Too Hot Fire and Water
Date: June 2006
I have read that water can actually fuel a fire
that is "too hot".
How is this possible, and how hot is "too hot"?
This is true, though only certain types of fires get this hot. One
type of fuel that can do this is magnesium. Magnesium burns at 3600
F (2000 C) and at close distance is brighter than the Sun! Paper,
on the other hand, burns at a measly 454 F (220 C). Since magnesium
burns so very hot, it can actually split water into hydrogen and
oxygen (2 H2O --> 2 H2 + O2). Then the hydrogen and oxygen undergo
combustion due to the excessive heat to form water again. While you
might think that this cycle would keep going, it take an incredible
amount of energy to split water into hydrogen and oxygen--more than
you get back out when you reform the water. All of this heat is
lost to the atmosphere and the fire will eventually burn itself
out. A magnesium fire is so hot that it can burn a hole right
through a car's engine block (since the engine is made of
aluminum/cast iron and melt at a lower temperature than magnesium
burns). There are other examples, but this is by far the most
common/popular type of metal fire that water will not work
with. Another is called thermite, which is a combination of
aluminum powder and iron oxide (rust)--this will burn just as hot as
magnesium. Lithium, sodium and potassium are all metals that will
burn and react with water as well. Potassium is so reactive with
water that it has to be stored in oil because it will react with the
moisture in the air. This is not true of magnesium or thermite,
which have to be ignited with a very hot flame.
If you have taken any type of fire extinguisher safety courses, then
you will know that there are 4 classes of extinguishers, A, B, C and
D. ABC extinguishers put out most fires with carbon dioxide, while
class D extinguishers put out metal fires using dry powder. How do
they do this? Table salt! Believe it or not, there is powdered
sodium chloride (regular table salt) that comes out of a class D
extinguisher and puts out the fire by smothering it! Sodium
chloride will put out most types of metal fires, though those fires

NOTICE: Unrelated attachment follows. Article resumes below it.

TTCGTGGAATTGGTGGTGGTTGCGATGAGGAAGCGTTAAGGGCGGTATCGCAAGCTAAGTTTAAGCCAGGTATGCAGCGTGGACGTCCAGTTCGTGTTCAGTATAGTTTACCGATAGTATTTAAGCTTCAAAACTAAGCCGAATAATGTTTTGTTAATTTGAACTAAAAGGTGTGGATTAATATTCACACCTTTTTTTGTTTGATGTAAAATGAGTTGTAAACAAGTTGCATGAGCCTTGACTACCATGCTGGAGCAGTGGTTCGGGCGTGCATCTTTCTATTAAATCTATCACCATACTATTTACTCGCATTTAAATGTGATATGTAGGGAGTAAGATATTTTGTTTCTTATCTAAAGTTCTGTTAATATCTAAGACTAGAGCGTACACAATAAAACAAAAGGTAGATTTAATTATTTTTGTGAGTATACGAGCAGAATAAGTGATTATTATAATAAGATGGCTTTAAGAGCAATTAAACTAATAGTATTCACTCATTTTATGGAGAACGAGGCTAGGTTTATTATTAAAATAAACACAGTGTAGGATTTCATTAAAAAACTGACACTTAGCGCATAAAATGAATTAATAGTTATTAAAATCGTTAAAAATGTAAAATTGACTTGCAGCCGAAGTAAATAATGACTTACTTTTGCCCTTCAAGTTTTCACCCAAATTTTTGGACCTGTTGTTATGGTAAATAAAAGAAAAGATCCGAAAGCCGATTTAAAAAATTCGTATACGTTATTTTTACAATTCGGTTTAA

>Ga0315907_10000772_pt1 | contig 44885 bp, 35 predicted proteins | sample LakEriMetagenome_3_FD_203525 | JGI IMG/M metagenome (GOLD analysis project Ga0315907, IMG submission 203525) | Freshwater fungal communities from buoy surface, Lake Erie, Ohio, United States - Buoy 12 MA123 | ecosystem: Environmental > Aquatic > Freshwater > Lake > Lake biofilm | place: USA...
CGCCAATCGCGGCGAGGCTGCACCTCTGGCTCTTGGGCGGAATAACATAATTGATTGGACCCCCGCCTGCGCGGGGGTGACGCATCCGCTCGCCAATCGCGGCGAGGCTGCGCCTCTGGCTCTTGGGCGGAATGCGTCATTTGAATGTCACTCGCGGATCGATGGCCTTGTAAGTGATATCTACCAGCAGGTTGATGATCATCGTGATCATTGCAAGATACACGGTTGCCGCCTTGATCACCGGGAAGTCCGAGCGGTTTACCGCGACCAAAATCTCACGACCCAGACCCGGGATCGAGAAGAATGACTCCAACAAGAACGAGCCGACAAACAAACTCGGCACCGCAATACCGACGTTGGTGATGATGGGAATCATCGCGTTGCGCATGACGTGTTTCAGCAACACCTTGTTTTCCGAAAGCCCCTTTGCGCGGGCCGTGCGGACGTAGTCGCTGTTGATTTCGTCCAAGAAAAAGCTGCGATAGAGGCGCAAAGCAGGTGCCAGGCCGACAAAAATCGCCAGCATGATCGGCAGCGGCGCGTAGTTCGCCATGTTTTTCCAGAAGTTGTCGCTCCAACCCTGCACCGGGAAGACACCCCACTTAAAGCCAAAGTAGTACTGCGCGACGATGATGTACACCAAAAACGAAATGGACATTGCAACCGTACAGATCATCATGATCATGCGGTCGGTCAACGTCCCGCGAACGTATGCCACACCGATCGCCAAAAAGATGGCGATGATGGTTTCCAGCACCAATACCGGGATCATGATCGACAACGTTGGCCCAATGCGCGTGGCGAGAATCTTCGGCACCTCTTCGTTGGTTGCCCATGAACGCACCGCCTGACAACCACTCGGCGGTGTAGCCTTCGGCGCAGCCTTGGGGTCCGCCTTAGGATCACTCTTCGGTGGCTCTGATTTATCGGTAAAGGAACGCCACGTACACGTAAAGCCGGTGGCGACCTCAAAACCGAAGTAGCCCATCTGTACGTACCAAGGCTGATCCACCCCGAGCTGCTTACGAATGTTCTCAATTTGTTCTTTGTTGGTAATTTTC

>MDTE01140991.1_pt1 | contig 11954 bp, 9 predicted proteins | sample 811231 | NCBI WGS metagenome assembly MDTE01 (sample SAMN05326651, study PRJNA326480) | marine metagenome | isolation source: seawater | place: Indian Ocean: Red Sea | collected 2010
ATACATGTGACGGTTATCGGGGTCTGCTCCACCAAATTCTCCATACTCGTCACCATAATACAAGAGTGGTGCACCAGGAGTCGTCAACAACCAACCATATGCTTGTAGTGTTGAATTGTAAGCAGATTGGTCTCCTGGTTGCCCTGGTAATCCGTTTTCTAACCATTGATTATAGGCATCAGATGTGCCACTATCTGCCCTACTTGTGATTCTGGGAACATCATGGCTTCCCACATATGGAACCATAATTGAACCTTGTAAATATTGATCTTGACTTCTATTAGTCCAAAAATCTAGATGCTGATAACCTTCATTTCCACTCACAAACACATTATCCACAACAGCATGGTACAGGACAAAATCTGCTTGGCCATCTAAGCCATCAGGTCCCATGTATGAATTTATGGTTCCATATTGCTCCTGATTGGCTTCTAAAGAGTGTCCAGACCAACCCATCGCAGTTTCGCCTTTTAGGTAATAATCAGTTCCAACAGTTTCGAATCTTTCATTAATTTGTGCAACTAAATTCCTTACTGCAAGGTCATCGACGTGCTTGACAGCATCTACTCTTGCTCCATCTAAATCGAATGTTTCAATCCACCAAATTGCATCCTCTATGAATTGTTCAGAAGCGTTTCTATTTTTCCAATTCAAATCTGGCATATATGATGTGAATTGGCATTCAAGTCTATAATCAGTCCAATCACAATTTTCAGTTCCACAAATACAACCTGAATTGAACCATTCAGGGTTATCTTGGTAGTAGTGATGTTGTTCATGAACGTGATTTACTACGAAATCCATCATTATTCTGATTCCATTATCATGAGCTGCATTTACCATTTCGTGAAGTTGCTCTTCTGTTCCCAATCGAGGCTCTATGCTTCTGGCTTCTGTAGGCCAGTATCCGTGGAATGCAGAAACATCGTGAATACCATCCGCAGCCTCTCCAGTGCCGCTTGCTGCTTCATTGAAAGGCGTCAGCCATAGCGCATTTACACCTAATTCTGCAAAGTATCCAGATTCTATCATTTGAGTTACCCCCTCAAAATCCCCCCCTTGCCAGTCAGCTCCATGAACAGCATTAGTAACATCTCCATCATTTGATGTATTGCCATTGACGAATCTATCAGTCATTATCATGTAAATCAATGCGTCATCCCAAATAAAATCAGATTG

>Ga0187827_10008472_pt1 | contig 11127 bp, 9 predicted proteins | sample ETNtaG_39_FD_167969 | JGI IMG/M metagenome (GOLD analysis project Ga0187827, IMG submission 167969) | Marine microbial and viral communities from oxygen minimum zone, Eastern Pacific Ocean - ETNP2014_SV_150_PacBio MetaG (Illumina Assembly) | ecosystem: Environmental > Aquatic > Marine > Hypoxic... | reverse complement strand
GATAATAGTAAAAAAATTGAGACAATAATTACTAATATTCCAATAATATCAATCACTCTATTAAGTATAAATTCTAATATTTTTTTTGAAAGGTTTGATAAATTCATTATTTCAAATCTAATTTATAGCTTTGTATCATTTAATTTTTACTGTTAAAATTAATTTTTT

containing lithium, it is preferred to use copper to extinguish the
fire. There are a couple of others including sodium carbonate or
graphite, but those have limited uses and drawbacks.
Fire is a very uncontrolled process. Nonetheless, it requires 4
factors: FUEL, OXIDANT, HEAT, IGNITION SOURCE. So "how" a fire
behaves depends upon the characteristics of these 4 factors, and how
they interact with one another. With regard to your question:
If the fuel is a burning metal, the addition of water will
almost certainly aggravate the fire because most hot metals react
with water, frequently liberating hydrogen gas which would explode.
So adding water to any fire in which the FUEL reacts with water
will increase the severity of the fire. Neither water nor CO2
should be used against a metal fire -- both serve as further fuel
and/or oxidant for the metal fire.
If the fuel is hot enough it is possible that the water would
turn to steam before it ever reaches the origin of the ignition.
This hot steam would rise causing turbulence, drawing in more air
(OXIDANT) from the bottom, making the fire worse. A related effect
is if the water hits the burning surface, then turns to steam,
expands, and exposes more fuel to the air. Here, too, the water
could make the fire worse by exposing more fuel to the other
components of the fire.
Yet another way that water can make a fire worse is if the fire
is the surface of a burning liquid that is less dense than water.
Here, even if the fire is not so hot, the water can sink beneath
the surface of the less dense flammable liquid. The water then
starts to heat rapidly, but is covered by the burning liquid. If
the conditions are right the steam formed beneath the surface of
the burning fuel will "burp", explosively spreading the burning liquid.
You can see that "fire" is not a simple process, and "pouring
gasoline on a fire" is not the only way to make it worse.
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Update: June 2012